A Notable Disputation
The Protectorates of South Africa. By Margery Perham and Lionel Curtis. (Oxford University Press. 6s.)
THE future ,of the South African Protectorates is an Imperial question on which agreement will have before long to be reached between Great Britain and the Union Government, and since what is involved is the destiny of a million or more natives who so far are almost wholly inarticulate, it is pecu- liarly necessary that public opinion in this country should be properly informed on the subject. Miss Perham and Mr. Lionel Curtis go far between them to meet the need, and Mr. Curtis is to be congratulated on the broadinindedness which led him to arrange for the publication of a volume presenting not only the opinions which he so strongly holds himself but the diametrically opposite view, voiced with great ability by Miss Perham. Practically the whole of the book has appeared in the form of letters to The Times, but the presentation of the Protectorate question from two opposing standpoints within the covers of a single volume is a public service particularly valuable and timely.
That the three territories of Bechuanaland, Basutoland and Swaziland will sooner or later be transferred to the jurisdiction of the Union Government is common ground. The Act of Union provides for it, at a date to be subsequently determined, and there can be no going back on that. Mr. Curtis thinks the time has come now. Miss Perham thinks not, for the reason that the natives themselves are opposed to transfer, and that the handling of native problems by the Union Government up to the present does not encourage the belief that the Pro- tectorates would gain by the transfer. Mr. Curtis thinks they would gain, materially at any rate, since their economic life is bound up with that of the Union, and the Union could extend to them various services, particularly in the matter of transport and communications, which the Imperial Government could not afford to establish. But primarily he is concerned at the effect an apparent want of trust might have on the Union at a. moment when its younger men are conscious as never before of their responsibilities in the matter of the natives.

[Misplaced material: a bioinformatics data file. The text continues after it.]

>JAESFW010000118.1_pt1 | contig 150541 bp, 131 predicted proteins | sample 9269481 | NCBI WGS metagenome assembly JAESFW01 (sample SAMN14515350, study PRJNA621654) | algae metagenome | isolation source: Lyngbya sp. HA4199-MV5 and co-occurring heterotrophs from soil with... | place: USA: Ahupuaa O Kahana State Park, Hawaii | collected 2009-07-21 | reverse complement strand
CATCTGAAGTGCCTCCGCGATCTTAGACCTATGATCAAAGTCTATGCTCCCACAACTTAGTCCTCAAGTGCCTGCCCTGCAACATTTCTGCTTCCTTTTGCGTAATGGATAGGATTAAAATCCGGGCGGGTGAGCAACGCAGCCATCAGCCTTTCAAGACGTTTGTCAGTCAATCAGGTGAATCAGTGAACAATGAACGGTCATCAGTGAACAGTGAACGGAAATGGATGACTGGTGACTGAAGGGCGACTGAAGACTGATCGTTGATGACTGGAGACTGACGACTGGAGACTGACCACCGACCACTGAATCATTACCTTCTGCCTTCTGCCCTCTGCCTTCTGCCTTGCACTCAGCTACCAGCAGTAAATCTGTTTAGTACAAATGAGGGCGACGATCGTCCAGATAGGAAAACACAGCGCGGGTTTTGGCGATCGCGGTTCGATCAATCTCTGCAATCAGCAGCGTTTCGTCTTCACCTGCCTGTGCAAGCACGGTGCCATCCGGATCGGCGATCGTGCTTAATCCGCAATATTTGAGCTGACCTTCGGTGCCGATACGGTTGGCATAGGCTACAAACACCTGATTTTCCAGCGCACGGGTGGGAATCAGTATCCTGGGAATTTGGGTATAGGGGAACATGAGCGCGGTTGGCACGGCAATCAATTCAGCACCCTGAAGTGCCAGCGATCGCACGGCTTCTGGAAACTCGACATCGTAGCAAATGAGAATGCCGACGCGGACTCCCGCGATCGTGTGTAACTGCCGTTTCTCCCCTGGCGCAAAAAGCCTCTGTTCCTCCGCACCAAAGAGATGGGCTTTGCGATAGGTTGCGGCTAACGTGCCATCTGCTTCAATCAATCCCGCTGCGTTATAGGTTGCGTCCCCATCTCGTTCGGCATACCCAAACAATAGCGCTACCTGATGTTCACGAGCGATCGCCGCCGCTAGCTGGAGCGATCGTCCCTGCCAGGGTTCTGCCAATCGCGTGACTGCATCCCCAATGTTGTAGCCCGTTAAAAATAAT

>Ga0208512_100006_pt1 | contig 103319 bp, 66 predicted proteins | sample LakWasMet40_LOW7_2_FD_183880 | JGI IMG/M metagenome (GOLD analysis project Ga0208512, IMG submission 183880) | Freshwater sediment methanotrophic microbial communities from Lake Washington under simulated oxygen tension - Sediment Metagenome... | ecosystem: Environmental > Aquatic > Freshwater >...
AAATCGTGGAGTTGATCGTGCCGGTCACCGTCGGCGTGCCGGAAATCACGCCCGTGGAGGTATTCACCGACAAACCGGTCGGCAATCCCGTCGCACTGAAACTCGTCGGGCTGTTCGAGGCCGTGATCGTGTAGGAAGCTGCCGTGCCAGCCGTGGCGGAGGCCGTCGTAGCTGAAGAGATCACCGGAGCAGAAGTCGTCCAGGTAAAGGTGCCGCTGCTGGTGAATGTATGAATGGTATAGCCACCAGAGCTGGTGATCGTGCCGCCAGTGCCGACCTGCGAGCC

Miss Perham's reply to arguments which cannot be dis- missed lightly is a highly competent piece of work. She recognizes the weight of all Mr. Curtis has said, but goes straight to the heart of the problem in a couple of sentences :
"If only we were asked to give away something of the kind we have so often given before—power, prestige, economic advantage, patronage—how easy it would be. But here it is men and women Wears asked to give, and that against their will."
That is the crux of the matter. We have pledged ourselves again and again to consult the wishes of the natives, and their wishes today are not in doubt. Mr. Curtis is least easy to follow when he urges that though it is true that we have to consult the natives we are not bound by their decision, and that we know better what is good for them than they do. Mr. Curtis is in no sense indifferent to the welfare of the Protectorate natives. No one who knows him or his record would dream for a moment of suggesting that. But it is hard to resist the conclusion that his desire for good relations between this country and the Union is so strong that he would go a long way to prevent the Protectorates from coming between the two.
No reviewer qualified to discuss this question at all can approach it without some preconceptions, but any person of reasonable intelligence and political experience who had never heard of the Protectorate question would, I believe, after reading this short book, range himself with Miss Perham. However that may be, both writers have greatly illuminated the problem, and both have made practical suggestions of much value, notably Mr. Curtis's proposal of a regular Inspec- torate of the Protectorates, to keep them in closer touch with the Dominions Office—or better the Colonial Office, which has far larger experience of native administration. Mr. Curtis's skill as a political advocate has long since been demonstrated by results. It is a considerable compliment to Miss Perham to say that she is in no sense impar con gressa Achilli.
H. W. H.